7 things ODs can learn from Super Bowl

February 11, 2016
Carl H. Spear, OD, MBA, FAAO

Dr. Spear owns a multi-location group practice with his wife Dr. Katie Gilbert Spear in Pensacola, FL. Dr. Spear is commander of the 919th Special Operations Medical Squadron at Duke Field in Florida and chairman of the American Academy of Optometry Exhib

Super Bowl 50 is in the books, and the Denver Broncos and Peyton Manning are the Super Bowl champions! What a storybook ending for Manning and the Broncos. Not all of our practices will ride off into the sunset with a world championship, but there are many lessons we can learn from the Super Bowl.

The views expressed here belong to the author. They do not necessarily represent the views of Optometry Times or UBM Medica.

Super Bowl 50 is in the books, and the Denver Broncos and Peyton Manning are the Super Bowl champions! What a storybook ending for Manning and the Broncos. Not all of our practices will ride off into the sunset with a world championship, but there are many lessons we can learn from the Super Bowl.

What can we learn from watching the Super Bowl that we can apply to our practices?

1. You are responsible for the game plan

As the owner and coach of your team, you are responsible to have a game plan for your office. The game plan must be well thought out and better yet, written down. It must also be communicated to everyone on the team (staff), and they must all know their roles and why they are important.

The good news is that all different types of game plans can work, and in optometry, we have numerous options. You can be fast paced or slower paced, you can be a boutique oriented toward high-end glasses or you can be medically oriented. In the end, many game plans can win, but you must have an identity to be truly great. All too often in optometry, we do not have a game plan. Decide what you want your practice to be and commit to that game plan. Stop trying to be everything to everybody!

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2. You are responsible to assemble the team

Once you have the game plan, you can assemble the team. If you decided to be a specialty contact lens-oriented practice, then staff should include technicians with interest and training in contact lenses. Hiring the best optician in the world for a contact lens practice may not be the best option. Know your game plan and assemble the best team possible to execute your vision. The first step in hiring is to know your needs-hire to fill a need and specific part of the plan.

Next: You have to train the team

 

3. You have to train the team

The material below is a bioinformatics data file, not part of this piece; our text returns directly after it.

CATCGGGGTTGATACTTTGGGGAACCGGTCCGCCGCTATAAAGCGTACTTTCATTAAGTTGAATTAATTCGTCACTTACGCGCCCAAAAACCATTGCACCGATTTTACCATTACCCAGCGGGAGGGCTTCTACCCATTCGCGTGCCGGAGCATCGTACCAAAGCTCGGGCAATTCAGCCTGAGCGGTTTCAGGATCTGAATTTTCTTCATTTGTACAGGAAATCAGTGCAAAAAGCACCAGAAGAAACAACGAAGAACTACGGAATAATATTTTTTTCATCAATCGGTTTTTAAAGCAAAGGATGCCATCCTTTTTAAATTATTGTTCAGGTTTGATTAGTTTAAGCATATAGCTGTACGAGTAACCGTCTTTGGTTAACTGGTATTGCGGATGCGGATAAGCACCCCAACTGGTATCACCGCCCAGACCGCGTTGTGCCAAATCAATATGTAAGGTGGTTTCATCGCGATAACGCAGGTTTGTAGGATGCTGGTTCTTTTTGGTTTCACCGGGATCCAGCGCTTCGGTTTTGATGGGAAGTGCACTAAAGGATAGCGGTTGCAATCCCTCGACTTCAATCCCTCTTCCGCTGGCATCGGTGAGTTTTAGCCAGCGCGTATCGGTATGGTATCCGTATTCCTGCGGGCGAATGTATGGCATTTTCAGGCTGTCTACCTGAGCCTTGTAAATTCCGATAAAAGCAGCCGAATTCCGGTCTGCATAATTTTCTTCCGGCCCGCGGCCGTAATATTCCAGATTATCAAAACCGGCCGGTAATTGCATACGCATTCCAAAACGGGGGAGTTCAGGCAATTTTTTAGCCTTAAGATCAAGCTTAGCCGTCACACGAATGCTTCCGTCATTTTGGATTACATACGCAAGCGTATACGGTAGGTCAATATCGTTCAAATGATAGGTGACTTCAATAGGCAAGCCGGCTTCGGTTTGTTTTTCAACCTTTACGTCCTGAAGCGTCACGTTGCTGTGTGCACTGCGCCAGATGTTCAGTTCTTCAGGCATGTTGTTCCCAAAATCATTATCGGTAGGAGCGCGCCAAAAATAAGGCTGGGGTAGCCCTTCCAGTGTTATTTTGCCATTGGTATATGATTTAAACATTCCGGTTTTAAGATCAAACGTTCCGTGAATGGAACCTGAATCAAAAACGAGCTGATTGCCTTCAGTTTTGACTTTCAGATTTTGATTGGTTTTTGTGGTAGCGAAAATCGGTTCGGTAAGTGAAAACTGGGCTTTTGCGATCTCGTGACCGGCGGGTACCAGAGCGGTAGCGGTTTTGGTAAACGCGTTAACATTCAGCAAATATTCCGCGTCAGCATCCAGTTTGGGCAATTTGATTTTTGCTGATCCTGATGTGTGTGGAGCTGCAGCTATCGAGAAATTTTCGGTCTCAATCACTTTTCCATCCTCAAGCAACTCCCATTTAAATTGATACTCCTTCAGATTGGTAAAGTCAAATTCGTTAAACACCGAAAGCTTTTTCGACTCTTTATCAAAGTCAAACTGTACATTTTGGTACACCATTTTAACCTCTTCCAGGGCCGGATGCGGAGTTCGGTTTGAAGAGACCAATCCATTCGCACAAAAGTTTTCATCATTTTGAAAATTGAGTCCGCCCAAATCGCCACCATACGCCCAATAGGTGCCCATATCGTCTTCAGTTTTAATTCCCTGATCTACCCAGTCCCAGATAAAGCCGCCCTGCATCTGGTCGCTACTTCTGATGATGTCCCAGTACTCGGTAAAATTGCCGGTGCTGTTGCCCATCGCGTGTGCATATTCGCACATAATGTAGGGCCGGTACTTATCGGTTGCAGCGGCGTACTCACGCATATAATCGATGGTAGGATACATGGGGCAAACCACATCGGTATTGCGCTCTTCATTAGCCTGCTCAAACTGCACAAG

Regardless of how good the players are when they start, you must invest in training. Think of how many hours football teams practice for that four-hour game. They lift weights, watch film, and practice plays over and over. This is what makes them professional. For us to have the office we want, we must also dedicate time to training. Training our team and evaluating our practices and our performances are critical. Remember that most often the simplest plans are the best. Concentrate on the big picture, train, and then let the players do what they do best.

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4. You have to know the rules

Just like football is governed by rules, our practices also have rules and regulations. Know the rules! Know the state board regulations and understand how regulatory changes in HIPPA, OSHA, labor laws, and other areas impact you and you practice.

If you take insurances for either vision or medical, read the contracts. In the past year, we have surveyed more than 2,000 doctors and staff at various lectures across the country. Amazingly, fewer than five percent had read their vision plan contracts. This is like playing football and not knowing the rules. Know the rules and play to win.

 

5. Ignore the media-or at least parts of it

I love when coaches are answering questions, and they give the standard answer, “I can’t worry about that; I am focused on how we can improve and get better as a team.” We can learn a lot from this answer. Maybe rather than getting on chat boards and complaining about all the ways everyone is out to get us, how about just working on our practices and making them better?

Next: Every minute counts

 

6.Every minute counts

TV time for commercials during the Super Bowl cost $4.5 million per minute. We may not be able to charge that much for our exams, but our time-and our patients’ time-is valuable. Be efficient and purposeful with every minute and every patient. Being purposeful and efficient is the key to avoiding turnovers and converting patient to glasses and contact lens sales. 

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7. Be a difference maker

In the Super Bowl, there are always difference makers-players who make plays and do the little things that we will always remember. You and your staff have an opportunity to be a difference maker to your patients. Go into every day and every exam with the mindset of doing something special for your patients. It may be as simple as commenting on a nice outfit or piece of jewelry or maybe as big as discovering a vision-threatening condition, but we all have the chance to make a difference in our patients’ lives-and ultimately that is our Super Bowl!

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